Difference between Milling and Turning

Difference between Milling and Turning

Difference between Milling and Turning

Milling and turning are two common machining processes used in the manufacturing industry. While both involve the removal of material to shape a workpiece, they differ in their approach and the types of machines used. Here are the key differences between milling and turning:


Milling: In milling, a rotating cutting tool, typically with multiple cutting edges, is used to remove material from a workpiece. The cutting tool moves along multiple axes (usually X, Y, and Z) to create various shapes and features on the workpiece.

Turning: In turning, a single-point cutting tool is used to remove material from a rotating workpiece. The cutting tool remains stationary while the workpiece rotates, allowing the tool to cut the desired shape or diameter.

Machine Type:

Milling: Milling machines, also known as mills, are used for milling operations. They can be vertical or horizontal and are equipped with various tools such as end mills, face mills, and drills. CNC milling machines are widely used, offering precise control and automation.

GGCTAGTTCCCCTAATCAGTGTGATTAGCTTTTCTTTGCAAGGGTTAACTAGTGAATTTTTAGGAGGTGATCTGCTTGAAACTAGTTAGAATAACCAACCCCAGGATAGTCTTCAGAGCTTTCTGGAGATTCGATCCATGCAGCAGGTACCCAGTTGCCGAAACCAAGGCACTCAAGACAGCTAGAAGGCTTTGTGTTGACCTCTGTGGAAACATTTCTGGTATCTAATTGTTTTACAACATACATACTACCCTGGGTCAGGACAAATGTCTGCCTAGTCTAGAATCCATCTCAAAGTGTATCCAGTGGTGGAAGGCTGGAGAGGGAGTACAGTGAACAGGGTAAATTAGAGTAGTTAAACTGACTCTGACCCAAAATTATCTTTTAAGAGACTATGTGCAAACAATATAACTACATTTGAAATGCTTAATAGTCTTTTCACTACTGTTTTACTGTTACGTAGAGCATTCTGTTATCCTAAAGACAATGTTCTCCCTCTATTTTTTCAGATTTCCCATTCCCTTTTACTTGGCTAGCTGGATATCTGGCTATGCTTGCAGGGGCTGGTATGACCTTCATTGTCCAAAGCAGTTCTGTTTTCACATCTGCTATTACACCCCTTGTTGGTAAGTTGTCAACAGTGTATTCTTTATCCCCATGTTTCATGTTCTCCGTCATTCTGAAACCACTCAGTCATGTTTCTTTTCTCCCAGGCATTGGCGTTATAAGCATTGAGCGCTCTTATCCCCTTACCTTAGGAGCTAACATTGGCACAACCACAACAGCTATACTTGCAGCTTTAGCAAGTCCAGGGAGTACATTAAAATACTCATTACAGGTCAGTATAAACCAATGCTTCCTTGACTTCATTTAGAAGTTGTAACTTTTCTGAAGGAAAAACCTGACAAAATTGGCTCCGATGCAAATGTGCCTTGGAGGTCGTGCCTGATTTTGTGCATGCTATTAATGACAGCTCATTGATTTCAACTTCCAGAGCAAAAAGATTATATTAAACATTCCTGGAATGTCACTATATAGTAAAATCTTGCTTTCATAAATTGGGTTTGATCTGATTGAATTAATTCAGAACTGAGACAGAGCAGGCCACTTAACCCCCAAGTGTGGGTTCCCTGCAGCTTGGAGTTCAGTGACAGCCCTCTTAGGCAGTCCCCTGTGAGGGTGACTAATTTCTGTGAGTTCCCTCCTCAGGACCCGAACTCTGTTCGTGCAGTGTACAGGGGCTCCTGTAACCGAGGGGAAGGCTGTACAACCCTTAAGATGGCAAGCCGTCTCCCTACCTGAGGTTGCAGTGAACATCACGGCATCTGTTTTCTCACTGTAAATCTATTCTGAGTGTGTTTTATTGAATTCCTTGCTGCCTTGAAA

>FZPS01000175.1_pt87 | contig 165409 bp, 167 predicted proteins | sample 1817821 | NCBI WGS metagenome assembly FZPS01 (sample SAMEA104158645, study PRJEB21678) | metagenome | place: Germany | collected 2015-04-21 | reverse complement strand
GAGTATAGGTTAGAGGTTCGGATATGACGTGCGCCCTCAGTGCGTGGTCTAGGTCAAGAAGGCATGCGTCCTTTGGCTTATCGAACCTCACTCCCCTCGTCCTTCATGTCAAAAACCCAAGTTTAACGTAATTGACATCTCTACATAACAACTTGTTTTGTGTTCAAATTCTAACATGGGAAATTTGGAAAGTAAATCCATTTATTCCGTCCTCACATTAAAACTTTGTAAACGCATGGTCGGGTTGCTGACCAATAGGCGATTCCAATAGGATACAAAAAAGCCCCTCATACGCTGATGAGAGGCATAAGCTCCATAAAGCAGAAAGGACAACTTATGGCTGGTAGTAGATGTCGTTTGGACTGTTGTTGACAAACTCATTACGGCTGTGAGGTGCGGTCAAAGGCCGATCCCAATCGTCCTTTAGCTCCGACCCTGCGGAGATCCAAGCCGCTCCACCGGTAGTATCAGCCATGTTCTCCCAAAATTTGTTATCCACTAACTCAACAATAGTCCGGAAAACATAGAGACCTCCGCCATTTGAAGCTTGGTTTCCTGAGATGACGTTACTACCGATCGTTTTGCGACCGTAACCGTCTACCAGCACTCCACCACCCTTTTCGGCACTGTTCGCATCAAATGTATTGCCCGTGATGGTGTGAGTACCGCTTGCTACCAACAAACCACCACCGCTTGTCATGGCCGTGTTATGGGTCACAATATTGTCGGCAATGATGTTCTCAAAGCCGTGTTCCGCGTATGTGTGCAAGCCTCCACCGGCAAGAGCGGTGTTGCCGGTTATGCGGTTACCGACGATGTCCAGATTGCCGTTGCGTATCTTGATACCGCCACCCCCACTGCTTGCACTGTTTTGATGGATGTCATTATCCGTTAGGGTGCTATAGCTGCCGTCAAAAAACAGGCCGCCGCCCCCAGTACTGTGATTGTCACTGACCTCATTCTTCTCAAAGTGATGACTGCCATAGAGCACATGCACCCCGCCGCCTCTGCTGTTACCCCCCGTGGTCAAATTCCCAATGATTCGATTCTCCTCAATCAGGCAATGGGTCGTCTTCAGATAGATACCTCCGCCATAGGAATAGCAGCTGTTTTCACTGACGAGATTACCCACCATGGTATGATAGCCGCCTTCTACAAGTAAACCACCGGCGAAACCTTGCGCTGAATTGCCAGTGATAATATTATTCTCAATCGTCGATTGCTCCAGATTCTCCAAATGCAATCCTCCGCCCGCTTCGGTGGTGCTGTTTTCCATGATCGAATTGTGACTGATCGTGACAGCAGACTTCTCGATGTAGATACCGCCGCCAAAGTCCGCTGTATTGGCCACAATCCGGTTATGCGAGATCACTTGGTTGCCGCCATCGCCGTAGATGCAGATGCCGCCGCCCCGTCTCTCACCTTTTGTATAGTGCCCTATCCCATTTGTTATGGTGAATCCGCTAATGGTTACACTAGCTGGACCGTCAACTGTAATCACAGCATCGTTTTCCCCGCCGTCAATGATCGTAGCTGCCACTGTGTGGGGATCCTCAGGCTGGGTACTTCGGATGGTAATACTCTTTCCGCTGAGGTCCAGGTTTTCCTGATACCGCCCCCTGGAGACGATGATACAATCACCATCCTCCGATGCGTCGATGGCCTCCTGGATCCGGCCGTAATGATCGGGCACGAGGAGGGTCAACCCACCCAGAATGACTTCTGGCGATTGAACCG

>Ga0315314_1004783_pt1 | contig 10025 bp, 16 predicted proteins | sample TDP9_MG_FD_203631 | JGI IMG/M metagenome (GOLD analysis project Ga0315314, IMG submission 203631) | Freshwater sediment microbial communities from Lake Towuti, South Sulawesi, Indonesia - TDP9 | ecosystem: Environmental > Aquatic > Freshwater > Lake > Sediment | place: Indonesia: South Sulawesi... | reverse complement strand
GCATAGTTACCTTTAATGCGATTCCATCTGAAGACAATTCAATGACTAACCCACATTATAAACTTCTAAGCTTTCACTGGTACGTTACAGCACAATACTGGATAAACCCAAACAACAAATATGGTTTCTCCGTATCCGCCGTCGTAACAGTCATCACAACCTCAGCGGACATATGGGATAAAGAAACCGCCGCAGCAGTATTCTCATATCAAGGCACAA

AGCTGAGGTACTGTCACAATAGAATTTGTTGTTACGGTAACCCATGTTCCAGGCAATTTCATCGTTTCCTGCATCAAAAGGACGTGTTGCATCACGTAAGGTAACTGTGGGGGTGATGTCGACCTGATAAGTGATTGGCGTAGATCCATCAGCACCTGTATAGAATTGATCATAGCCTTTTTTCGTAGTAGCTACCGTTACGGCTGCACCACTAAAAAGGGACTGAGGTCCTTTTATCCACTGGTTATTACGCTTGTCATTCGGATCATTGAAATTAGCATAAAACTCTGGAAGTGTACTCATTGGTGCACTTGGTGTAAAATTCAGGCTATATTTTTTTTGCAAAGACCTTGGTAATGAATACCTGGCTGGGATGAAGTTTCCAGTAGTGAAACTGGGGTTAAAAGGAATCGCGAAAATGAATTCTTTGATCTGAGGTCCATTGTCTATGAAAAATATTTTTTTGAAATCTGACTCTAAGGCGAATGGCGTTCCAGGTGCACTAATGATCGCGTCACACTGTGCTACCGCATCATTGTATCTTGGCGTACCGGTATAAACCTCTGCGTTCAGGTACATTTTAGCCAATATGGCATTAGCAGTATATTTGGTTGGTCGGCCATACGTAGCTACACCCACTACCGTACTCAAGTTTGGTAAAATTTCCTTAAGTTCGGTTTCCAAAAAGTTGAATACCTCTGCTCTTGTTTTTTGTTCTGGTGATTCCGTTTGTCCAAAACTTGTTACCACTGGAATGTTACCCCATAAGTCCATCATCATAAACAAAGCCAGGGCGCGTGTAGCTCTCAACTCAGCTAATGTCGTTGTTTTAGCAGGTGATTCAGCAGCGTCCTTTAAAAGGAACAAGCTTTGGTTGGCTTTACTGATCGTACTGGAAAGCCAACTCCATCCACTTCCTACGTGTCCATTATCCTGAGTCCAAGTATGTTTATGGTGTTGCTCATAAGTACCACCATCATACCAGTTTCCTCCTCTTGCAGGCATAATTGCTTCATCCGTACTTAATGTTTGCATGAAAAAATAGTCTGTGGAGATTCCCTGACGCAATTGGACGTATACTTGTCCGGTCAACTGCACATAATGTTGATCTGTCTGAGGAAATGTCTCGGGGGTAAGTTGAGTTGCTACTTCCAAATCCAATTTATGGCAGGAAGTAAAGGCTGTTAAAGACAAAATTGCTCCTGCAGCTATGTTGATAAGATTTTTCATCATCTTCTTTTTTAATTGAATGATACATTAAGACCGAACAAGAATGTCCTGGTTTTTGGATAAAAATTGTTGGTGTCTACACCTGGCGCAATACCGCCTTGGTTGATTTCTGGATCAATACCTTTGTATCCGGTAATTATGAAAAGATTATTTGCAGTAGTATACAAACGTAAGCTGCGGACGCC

Turning: Turning machines, often referred to as lathes, are specifically designed for turning operations. They come in different forms, such as engine lathes, turret lathes, and CNC lathes. CNC lathes are common and offer automation and high precision.

Workpiece Orientation:

Milling: In milling, the workpiece remains stationary while the cutting tool moves along multiple axes. The workpiece may be fixed on a table or held in a vice or fixture, allowing for complex and versatile machining operations.

In turning, the workpiece rotates on its axis while the cutting tool removes material. The workpiece is typically held by a chuck or collet, and the rotation facilitates the creation of cylindrical shapes like shafts, threads, and tapered surfaces.


Milling: Milling is ideal for creating complex shapes, contours, and features such as slots, pockets, and gears. It is commonly used in industries such as aerospace, automotive, and die/mold making.